Within this essay I will be evaluating the pros and cons of stop and search within today’s contemporary society, using reliable research and statistics from multiple resources. In order to determine whether or not stop and search is useful. I will be operationalising the usefulness of stop and search by looking to see if stop and search does, in fact, reduce and prevent the number of crimes committed within the UK. To further my knowledge and understanding of stop and search, I will also be looking to see who is more likely to be stopped by police, and who is more likely to commit crime, in order to establish whether, there is a pattern or a specific group or subculture within a community who is more likely to be stopped and searched. Once evaluating the usefulness of stop and search in preventing crimes taking place within the community, I will finally be coming to a conclusion as to whether or not stop and search is, in fact, useful within today’s society.
Stop and search is carried out by police officers within the community, it has become a routine feature to police responses to a variety of problems. A police officer has the authority to stop and search a member of the public if they have reasonable grounds to suspect that an individual may be carrying illegal drugs, a weapon, stolen property or something that could be used to commit a crime. Stop and search is used within communities to make sure that the public remains safe and also to prevent crimes from taking place. If a police officer does ask to stop and search an individual they might ask for the individual’s name, what they are doing in the area and where they are going. However, the individual does not have to stop and answer any questions and this cannot be used as a reason to search and arrest an individual. Although stop and search is useful in preventing crimes from taking place it does cause problems amongst individuals within a community who may be stopped and searched for no apparent reason. For example, young people within the UK get stopped by police on a regular basis, national stop and search statistics show that on average in 2013-14, there were 142,121 under 18’s stopped by the police, however, less than 11% of individuals were arrested, this is roughly 13,265 arrests. This can cause young individuals to form a negative attitude towards the police. This, therefore, could be a reason as to why stop and search, in some cases, is not useful in preventing crime.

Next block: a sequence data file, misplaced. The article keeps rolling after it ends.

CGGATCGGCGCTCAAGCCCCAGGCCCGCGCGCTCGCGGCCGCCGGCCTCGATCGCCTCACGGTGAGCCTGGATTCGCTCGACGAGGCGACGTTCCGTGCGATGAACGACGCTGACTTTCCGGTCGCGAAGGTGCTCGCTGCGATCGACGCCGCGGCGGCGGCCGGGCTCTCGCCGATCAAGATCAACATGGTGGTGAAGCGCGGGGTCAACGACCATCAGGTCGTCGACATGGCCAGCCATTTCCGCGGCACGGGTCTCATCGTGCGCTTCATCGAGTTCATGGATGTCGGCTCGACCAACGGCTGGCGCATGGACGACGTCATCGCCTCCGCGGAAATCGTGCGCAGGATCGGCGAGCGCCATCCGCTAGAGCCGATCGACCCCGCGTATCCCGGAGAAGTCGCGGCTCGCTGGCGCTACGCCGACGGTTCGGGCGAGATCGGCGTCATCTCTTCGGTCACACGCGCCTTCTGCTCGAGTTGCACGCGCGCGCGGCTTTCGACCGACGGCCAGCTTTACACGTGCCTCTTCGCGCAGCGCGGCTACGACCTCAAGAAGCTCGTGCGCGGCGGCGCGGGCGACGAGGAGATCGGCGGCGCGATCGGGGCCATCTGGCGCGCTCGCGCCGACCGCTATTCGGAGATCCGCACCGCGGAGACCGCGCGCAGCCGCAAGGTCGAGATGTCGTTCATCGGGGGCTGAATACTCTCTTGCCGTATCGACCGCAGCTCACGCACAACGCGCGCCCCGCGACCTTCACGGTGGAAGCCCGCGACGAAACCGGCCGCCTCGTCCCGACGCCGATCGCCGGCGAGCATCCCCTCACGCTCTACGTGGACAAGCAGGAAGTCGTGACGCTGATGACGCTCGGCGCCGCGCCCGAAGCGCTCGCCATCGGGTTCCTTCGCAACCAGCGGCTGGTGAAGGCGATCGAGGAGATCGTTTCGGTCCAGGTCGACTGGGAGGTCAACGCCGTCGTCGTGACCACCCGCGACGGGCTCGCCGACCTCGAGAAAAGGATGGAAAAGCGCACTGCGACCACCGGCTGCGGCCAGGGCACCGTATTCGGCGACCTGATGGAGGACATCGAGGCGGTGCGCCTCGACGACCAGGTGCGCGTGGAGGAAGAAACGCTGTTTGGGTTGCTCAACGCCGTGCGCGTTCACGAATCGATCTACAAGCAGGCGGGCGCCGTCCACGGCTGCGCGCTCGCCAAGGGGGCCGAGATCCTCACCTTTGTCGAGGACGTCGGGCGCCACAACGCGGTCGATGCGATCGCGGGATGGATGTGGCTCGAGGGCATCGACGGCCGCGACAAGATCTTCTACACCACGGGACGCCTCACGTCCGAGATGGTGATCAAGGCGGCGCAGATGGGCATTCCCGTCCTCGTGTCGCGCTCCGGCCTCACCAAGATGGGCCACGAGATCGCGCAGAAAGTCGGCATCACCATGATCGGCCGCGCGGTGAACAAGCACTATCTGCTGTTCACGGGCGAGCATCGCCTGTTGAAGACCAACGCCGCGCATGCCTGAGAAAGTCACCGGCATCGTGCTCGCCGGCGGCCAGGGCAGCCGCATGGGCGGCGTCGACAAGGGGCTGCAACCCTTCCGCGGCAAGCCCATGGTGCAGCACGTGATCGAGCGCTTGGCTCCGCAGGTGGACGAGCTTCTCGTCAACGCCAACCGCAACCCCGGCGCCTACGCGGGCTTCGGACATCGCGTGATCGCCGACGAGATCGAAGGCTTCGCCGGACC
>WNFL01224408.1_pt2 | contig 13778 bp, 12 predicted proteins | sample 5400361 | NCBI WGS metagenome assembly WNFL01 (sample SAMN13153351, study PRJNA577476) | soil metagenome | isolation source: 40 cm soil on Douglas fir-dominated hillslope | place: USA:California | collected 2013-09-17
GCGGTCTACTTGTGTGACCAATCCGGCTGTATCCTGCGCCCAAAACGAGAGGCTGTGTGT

Amongst some individuals within the community, stop and search is not used fairly, particularly amongst young BAME (black, Asian and minority ethnic) individuals within the community. Statistics show that black people are six times more likely to be searched, this has risen when compared to previous years when it was only four times more likely to be searched, and three-quarters of this community say that they are unfairly targeted by police when out and about within the community. Statistics show that a third of BAME individuals aged 16 – 30 believe that the police did not use reliable information to decide who they stopped and searched. An example of ethnic minorities being targeted by the police is the death of Stephen Lawrence. At the age of 18 Stephen Lawrence was murdered in an unprovoked, racist attack. Police who investigated the case were seen to be incompetent and racist. Due to the poor performance by the police when trying to solve this case lead to the Macpherson report being introduced. The Macpherson report was brought in due to police not behaving appropriately during the case. The report later confirmed that the Metropolitan police was in fact institutionally racist. This went on to create a zero-tolerance approach towards racism and its aim was to make the police more accountable for acts of a racist nature. Although the case did not involve the police carrying out a stop and search this case provides evidence that in the past police officers may have targeted ethnic minorities, and although the Macpherson report was introduced to get rid of racism within the police force, the statistics show that racism may still be present within the police force due to the high volume of black individuals being more likely to be stopped and searched. However, the overall number of stop and searches have fallen from 1.2 million to 380,000 over the last five years within the UK. Overall, those from all ethnic minorities are four times more likely to be stopped than white people within the UK, however, although the increase in certain ethnic minorities being stopped and searched has led to the police within the UK being viewed as racist. Statistics do show that during previous years only 1% of stop and searches led to an arrest. This has however increased to 17%. These statistics, therefore, provide evidence for the usefulness of stop and search within the UK. Research and statistics from www.stop-watch.org show that from April 2016 to March 2017 the police within South Wales conducted 5,328 stop and searches under PACE section 1. This has fallen by 26% compared to previous years. There were also zero stop and searches under section 60 Criminal Justice and Public Order Act, a power which doesn’t require an individual to have reasonable suspicion. However, in previous years, April 2015 to March 2016, the police conducted 7,224 stop and searches under PACE section 1 with South Wales. This was a reduction of 32% from previous years.